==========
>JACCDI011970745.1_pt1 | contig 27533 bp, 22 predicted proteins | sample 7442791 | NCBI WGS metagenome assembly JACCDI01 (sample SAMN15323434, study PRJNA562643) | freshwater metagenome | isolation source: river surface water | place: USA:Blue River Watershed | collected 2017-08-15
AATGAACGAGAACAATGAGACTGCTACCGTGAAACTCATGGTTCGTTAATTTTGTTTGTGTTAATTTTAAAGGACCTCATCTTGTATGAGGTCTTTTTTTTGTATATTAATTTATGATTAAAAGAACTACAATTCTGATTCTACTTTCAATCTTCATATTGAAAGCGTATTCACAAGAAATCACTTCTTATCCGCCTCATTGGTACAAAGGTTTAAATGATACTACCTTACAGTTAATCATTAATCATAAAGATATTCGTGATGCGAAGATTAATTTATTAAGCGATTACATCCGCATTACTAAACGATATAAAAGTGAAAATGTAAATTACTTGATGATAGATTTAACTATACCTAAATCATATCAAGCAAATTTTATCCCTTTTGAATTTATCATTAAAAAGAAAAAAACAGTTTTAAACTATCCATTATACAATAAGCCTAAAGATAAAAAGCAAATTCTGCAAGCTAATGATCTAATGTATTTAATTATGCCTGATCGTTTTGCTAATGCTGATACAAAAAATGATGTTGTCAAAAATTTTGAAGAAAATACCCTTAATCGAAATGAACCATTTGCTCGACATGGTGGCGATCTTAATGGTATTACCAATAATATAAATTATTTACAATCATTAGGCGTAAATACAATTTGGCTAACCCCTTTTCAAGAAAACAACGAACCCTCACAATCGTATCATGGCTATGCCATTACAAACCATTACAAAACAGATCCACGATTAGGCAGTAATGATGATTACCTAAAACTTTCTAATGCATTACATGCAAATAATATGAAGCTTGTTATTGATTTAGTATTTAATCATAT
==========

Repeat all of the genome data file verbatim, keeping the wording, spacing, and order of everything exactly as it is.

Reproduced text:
>JACCDI011970745.1_pt1 | contig 27533 bp, 22 predicted proteins | sample 7442791 | NCBI WGS metagenome assembly JACCDI01 (sample SAMN15323434, study PRJNA562643) | freshwater metagenome | isolation source: river surface water | place: USA:Blue River Watershed | collected 2017-08-15
AATGAACGAGAACAATGAGACTGCTACCGTGAAACTCATGGTTCGTTAATTTTGTTTGTGTTAATTTTAAAGGACCTCATCTTGTATGAGGTCTTTTTTTTGTATATTAATTTATGATTAAAAGAACTACAATTCTGATTCTACTTTCAATCTTCATATTGAAAGCGTATTCACAAGAAATCACTTCTTATCCGCCTCATTGGTACAAAGGTTTAAATGATACTACCTTACAGTTAATCATTAATCATAAAGATATTCGTGATGCGAAGATTAATTTATTAAGCGATTACATCCGCATTACTAAACGATATAAAAGTGAAAATGTAAATTACTTGATGATAGATTTAACTATACCTAAATCATATCAAGCAAATTTTATCCCTTTTGAATTTATCATTAAAAAGAAAAAAACAGTTTTAAACTATCCATTATACAATAAGCCTAAAGATAAAAAGCAAATTCTGCAAGCTAATGATCTAATGTATTTAATTATGCCTGATCGTTTTGCTAATGCTGATACAAAAAATGATGTTGTCAAAAATTTTGAAGAAAATACCCTTAATCGAAATGAACCATTTGCTCGACATGGTGGCGATCTTAATGGTATTACCAATAATATAAATTATTTACAATCATTAGGCGTAAATACAATTTGGCTAACCCCTTTTCAAGAAAACAACGAACCCTCACAATCGTATCATGGCTATGCCATTACAAACCATTACAAAACAGATCCACGATTAGGCAGTAATGATGATTACCTAAAACTTTCTAATGCATTACATGCAAATAATATGAAGCTTGTTATTGATTTAGTATTTAATCATAT